For years the authorities have kept a tight grip on all developments, for political reasons. The islands are close to Burma (or Myanmar), with whose government India has uneasy relations. In addition, Indian efforts to absorb the native peoples has resulted in the importation of thousands of Bengali settlers who now form the bulk of the population of 280,000. The only native group to survive and thrive are the Nicobarese, in the southern islands which are still out of bounds to foreigners.

The rest of the tribes are teetering on the brink of extinction. The comparatively friendly Onges, of whom just 98 remain, the Andamanese (reduced by "diseases from the outside world" to 36 souls), a couple of hundred Jawaras (no one can get close enough to count them), and the hostile inhabitants of North Sentinel Island who will, with bad grace, accept gifts dropped overboard in watertight containers. The closest we got to a genuine "tribal" was a grainy photograph in the half-light of the museum.

Sensitivity about the tribals helps to explain why visitors are allowed access only to a handful of islands. Indeed our guidebook informed us that there was only one place outside Port Blair where foreigners could make an overnight stay: Havelock Island.

Havelock is four hours sailing from Port Blair. We steamed along a rich, green coastine spattered with silver sand. There wasn't a soul to be seen until we reached the little settlement clustered round the port. Our motley band of tourists emerged to board a decrepit bus, which trundled down a narrow lane to the new Government Guest-House, Yatri Niwas. It was one of the most peaceful places we've ever found: simple beach cabins, with white conical roofs, looking out through palm-trees across a bay of filmic azure. We failed to reach the finest snorkelling beach on Havelock, Radha Nagar, because the coach broke down, and for the same reason, our return to the port was on the back of a filthy lorry. But it didn't matter. This was something rare: a place which still seemed pleasantly surprised to meet a visitor - with an open smile, rather than an open palm.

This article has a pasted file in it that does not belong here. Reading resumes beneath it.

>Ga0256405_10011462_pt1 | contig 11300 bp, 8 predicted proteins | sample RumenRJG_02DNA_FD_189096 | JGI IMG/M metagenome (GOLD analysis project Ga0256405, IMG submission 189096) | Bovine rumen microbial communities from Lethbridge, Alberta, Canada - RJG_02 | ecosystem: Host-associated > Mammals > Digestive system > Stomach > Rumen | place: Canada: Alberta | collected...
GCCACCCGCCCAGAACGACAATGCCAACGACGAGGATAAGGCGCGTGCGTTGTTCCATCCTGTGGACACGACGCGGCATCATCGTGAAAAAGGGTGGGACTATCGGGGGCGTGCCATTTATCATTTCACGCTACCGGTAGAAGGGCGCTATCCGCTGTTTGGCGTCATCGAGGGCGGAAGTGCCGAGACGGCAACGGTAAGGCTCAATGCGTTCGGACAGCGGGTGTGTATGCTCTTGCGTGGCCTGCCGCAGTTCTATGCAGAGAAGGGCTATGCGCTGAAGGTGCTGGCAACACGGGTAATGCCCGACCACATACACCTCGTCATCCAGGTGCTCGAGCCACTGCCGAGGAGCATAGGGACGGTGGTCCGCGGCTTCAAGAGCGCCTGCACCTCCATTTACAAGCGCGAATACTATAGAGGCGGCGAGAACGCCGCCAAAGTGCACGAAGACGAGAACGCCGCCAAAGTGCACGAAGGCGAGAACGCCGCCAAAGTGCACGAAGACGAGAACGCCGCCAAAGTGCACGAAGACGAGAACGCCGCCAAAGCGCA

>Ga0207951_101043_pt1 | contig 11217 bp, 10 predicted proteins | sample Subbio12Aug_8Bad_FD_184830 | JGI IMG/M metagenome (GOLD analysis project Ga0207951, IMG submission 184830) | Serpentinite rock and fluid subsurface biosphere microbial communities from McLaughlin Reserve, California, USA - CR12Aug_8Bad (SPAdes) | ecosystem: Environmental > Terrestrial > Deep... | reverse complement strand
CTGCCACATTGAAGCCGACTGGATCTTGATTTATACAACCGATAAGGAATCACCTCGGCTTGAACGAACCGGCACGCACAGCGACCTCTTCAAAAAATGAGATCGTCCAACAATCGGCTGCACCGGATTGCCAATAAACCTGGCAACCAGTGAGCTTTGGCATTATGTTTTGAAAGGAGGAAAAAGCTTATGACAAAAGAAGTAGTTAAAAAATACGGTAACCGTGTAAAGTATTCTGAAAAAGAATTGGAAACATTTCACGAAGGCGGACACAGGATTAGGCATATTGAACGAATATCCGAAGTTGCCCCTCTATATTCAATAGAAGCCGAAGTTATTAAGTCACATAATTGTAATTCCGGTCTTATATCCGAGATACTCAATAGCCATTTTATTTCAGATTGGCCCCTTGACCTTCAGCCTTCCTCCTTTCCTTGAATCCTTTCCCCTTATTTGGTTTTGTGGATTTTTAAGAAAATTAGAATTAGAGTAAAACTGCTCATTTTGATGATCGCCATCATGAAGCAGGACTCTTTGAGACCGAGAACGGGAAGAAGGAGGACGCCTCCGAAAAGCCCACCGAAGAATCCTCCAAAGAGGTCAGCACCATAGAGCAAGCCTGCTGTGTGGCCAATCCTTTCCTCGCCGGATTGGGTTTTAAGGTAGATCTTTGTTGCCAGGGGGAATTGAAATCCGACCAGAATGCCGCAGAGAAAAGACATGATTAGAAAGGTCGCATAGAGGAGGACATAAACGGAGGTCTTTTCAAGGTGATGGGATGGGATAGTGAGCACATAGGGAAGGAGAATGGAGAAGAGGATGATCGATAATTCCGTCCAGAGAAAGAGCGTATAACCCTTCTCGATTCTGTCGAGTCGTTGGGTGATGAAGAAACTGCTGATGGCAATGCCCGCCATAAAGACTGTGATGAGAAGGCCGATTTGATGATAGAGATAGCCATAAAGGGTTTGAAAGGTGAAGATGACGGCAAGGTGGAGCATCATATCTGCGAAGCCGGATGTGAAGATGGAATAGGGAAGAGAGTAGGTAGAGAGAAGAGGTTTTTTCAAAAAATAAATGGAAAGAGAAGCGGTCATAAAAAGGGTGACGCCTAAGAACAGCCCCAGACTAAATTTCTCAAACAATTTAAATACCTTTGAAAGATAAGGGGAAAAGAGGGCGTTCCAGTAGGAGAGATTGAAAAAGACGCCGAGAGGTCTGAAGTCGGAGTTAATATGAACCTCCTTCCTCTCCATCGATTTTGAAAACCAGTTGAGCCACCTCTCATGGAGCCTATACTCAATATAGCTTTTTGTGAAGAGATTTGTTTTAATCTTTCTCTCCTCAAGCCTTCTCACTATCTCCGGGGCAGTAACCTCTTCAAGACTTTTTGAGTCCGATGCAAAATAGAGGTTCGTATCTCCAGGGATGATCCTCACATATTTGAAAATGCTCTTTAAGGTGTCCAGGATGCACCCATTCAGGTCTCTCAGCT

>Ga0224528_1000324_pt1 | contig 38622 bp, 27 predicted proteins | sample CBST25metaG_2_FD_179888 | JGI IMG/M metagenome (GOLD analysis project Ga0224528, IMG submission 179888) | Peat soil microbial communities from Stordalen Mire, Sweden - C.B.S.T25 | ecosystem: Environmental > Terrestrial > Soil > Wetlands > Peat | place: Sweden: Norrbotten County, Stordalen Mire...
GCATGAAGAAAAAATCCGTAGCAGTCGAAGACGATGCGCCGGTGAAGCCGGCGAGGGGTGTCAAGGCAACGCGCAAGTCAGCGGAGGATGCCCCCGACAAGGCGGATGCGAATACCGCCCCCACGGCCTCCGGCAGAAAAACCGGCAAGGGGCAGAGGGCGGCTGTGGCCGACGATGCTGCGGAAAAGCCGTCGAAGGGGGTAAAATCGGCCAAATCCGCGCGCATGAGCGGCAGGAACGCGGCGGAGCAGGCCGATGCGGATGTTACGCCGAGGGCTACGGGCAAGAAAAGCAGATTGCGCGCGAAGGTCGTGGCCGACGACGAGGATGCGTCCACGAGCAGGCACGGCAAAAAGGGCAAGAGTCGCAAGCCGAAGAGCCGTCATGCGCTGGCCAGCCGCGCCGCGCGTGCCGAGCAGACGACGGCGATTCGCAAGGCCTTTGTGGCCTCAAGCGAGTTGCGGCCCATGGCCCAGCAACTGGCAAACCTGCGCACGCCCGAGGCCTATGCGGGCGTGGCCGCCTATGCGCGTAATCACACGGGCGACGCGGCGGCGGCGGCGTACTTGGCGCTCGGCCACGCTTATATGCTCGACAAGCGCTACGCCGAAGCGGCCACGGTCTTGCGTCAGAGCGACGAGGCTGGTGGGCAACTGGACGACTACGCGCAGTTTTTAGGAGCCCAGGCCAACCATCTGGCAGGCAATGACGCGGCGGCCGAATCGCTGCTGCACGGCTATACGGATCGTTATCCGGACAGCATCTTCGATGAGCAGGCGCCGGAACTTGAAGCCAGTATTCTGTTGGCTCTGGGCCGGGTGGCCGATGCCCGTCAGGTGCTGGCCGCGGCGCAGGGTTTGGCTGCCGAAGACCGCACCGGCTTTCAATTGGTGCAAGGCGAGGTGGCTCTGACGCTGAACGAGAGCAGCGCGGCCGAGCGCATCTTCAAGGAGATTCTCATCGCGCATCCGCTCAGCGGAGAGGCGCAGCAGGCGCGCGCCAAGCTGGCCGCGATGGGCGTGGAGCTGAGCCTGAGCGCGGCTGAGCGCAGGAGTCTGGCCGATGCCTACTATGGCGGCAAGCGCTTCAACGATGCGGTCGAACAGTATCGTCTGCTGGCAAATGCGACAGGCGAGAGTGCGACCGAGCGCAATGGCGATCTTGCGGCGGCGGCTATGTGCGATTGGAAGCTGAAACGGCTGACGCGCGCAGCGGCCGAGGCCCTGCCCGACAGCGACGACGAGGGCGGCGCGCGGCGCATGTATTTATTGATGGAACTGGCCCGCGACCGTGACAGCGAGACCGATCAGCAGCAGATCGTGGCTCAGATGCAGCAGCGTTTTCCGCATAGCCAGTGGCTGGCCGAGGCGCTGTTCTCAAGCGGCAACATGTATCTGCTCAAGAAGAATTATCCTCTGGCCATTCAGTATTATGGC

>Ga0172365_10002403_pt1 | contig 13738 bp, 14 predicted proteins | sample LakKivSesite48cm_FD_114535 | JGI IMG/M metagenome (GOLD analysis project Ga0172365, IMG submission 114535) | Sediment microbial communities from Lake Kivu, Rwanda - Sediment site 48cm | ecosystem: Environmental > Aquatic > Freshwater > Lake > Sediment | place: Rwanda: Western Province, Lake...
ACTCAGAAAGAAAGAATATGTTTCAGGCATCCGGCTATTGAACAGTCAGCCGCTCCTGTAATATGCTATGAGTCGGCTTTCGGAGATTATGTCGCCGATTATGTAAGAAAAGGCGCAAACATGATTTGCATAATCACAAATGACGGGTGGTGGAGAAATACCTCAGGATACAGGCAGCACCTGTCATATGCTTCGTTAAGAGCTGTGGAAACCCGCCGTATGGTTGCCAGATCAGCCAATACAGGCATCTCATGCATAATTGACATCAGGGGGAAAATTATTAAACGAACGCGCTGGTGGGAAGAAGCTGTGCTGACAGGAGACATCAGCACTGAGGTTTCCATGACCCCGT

My guess is that this is the perfect time to go to the Andaman Islands, while there's still a real sense of discovery and while people are keen to help, without feeling the desire to milk tourists for every last penny. You can investigate empty island roads by moped, or seek out deserted corners of coastline. You can hunt out the spices which once made the islands prosperous, or watch birds, such as the white-bellied sea-eagle, drifting across the sky. lt may not be always be comfortable or convenient, but it certainly won't be dull.

When to go

The climate is a fairly constant 23-31C with 80 per cent humidity. The south west monsoon season is from mid-May to October, and the north east monsoon from November to January.

How to get there

The Air India consolidator Welcome Travel (0171-439 3627) sells tickets to Madras or Calcutta for pounds 465. Indian Airlines operates connections from each city to Port Blair three times a week (in theory, at least), for a return fare of pounds 180. There are also sporadic ferries between linking Port Blair with both Calcutta and Madras, taking three or four days.

Who to ask

Government of India Tourist Office, 7 Cork St, London W1X 1PB (0171-437 3677).

What to read

The Rough Guide to India, pounds 13.99; 1996 India Handbook (Trade and Travel, pounds 16.95), available from 11 September; the sixth edition of India: a Travel Survival Kit, will be published in January by Lonely Planet (pounds 14.95).